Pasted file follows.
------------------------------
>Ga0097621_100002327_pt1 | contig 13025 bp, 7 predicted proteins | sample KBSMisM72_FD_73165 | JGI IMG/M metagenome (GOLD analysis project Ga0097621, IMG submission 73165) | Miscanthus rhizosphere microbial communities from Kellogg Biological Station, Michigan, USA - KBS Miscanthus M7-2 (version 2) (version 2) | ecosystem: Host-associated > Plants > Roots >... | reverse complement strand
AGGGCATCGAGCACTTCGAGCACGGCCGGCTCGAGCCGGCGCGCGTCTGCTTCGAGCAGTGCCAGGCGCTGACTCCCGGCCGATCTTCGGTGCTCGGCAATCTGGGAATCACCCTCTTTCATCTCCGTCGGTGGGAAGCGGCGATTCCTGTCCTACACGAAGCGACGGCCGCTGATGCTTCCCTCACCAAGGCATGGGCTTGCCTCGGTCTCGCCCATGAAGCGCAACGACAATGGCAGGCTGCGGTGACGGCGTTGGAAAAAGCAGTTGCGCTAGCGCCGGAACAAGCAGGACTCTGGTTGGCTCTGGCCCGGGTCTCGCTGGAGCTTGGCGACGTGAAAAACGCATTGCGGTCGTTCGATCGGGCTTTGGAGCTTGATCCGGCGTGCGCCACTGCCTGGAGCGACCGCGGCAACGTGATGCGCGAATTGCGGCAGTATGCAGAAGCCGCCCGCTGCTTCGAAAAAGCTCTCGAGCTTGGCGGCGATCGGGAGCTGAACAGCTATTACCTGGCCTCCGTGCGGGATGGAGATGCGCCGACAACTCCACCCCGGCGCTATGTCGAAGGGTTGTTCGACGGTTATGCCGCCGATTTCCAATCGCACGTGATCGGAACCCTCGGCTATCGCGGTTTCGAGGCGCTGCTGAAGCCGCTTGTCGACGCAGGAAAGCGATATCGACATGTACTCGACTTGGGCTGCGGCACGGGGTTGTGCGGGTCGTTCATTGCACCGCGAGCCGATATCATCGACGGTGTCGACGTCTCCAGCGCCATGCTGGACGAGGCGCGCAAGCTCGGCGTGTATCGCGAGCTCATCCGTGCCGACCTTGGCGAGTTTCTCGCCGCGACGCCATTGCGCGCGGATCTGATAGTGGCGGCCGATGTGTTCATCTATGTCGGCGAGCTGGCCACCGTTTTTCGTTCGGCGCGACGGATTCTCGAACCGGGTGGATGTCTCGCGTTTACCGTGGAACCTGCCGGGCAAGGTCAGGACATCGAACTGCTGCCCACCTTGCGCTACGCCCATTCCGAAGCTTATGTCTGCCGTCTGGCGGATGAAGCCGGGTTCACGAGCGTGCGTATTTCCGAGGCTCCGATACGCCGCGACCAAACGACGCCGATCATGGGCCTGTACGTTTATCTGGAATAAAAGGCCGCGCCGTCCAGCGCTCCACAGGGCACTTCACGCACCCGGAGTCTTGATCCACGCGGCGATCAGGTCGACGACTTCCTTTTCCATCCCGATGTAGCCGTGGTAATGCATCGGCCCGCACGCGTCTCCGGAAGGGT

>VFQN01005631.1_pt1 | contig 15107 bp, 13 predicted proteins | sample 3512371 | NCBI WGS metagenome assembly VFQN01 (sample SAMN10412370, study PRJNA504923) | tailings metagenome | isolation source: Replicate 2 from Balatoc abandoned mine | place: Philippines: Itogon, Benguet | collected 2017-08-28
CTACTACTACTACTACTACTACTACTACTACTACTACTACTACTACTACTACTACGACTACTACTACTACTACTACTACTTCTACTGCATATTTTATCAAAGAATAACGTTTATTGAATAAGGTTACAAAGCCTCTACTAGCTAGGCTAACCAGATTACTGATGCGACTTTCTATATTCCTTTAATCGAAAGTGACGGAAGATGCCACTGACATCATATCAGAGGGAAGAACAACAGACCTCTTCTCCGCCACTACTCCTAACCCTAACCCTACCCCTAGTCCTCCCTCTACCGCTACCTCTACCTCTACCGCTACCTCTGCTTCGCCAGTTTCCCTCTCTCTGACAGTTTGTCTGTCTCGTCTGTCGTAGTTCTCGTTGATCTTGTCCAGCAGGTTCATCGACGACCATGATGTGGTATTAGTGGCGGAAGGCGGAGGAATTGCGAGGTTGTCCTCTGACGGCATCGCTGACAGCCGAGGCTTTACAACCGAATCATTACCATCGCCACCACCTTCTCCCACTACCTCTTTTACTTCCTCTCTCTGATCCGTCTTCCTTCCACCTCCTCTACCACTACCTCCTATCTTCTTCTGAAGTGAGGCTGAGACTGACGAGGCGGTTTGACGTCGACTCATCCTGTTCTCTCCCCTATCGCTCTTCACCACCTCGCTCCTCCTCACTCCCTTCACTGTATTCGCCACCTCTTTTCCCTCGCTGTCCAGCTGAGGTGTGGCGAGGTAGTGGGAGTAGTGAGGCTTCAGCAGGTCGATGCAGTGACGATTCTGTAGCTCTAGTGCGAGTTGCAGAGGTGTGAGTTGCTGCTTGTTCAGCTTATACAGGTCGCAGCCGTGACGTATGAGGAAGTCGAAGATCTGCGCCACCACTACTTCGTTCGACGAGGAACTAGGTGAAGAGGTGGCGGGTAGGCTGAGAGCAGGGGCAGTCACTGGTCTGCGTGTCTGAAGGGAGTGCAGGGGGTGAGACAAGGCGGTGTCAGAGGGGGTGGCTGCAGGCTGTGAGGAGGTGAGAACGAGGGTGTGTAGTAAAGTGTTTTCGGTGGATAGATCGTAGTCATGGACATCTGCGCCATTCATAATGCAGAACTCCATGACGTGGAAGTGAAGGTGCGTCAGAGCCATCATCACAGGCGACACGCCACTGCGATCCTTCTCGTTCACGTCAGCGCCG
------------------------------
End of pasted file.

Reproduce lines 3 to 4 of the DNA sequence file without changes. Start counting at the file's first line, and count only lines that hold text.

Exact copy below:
>VFQN01005631.1_pt1 | contig 15107 bp, 13 predicted proteins | sample 3512371 | NCBI WGS metagenome assembly VFQN01 (sample SAMN10412370, study PRJNA504923) | tailings metagenome | isolation source: Replicate 2 from Balatoc abandoned mine | place: Philippines: Itogon, Benguet | collected 2017-08-28
CTACTACTACTACTACTACTACTACTACTACTACTACTACTACTACTACTACTACGACTACTACTACTACTACTACTACTTCTACTGCATATTTTATCAAAGAATAACGTTTATTGAATAAGGTTACAAAGCCTCTACTAGCTAGGCTAACCAGATTACTGATGCGACTTTCTATATTCCTTTAATCGAAAGTGACGGAAGATGCCACTGACATCATATCAGAGGGAAGAACAACAGACCTCTTCTCCGCCACTACTCCTAACCCTAACCCTACCCCTAGTCCTCCCTCTACCGCTACCTCTACCTCTACCGCTACCTCTGCTTCGCCAGTTTCCCTCTCTCTGACAGTTTGTCTGTCTCGTCTGTCGTAGTTCTCGTTGATCTTGTCCAGCAGGTTCATCGACGACCATGATGTGGTATTAGTGGCGGAAGGCGGAGGAATTGCGAGGTTGTCCTCTGACGGCATCGCTGACAGCCGAGGCTTTACAACCGAATCATTACCATCGCCACCACCTTCTCCCACTACCTCTTTTACTTCCTCTCTCTGATCCGTCTTCCTTCCACCTCCTCTACCACTACCTCCTATCTTCTTCTGAAGTGAGGCTGAGACTGACGAGGCGGTTTGACGTCGACTCATCCTGTTCTCTCCCCTATCGCTCTTCACCACCTCGCTCCTCCTCACTCCCTTCACTGTATTCGCCACCTCTTTTCCCTCGCTGTCCAGCTGAGGTGTGGCGAGGTAGTGGGAGTAGTGAGGCTTCAGCAGGTCGATGCAGTGACGATTCTGTAGCTCTAGTGCGAGTTGCAGAGGTGTGAGTTGCTGCTTGTTCAGCTTATACAGGTCGCAGCCGTGACGTATGAGGAAGTCGAAGATCTGCGCCACCACTACTTCGTTCGACGAGGAACTAGGTGAAGAGGTGGCGGGTAGGCTGAGAGCAGGGGCAGTCACTGGTCTGCGTGTCTGAAGGGAGTGCAGGGGGTGAGACAAGGCGGTGTCAGAGGGGGTGGCTGCAGGCTGTGAGGAGGTGAGAACGAGGGTGTGTAGTAAAGTGTTTTCGGTGGATAGATCGTAGTCATGGACATCTGCGCCATTCATAATGCAGAACTCCATGACGTGGAAGTGAAGGTGCGTCAGAGCCATCATCACAGGCGACACGCCACTGCGATCCTTCTCGTTCACGTCAGCGCCG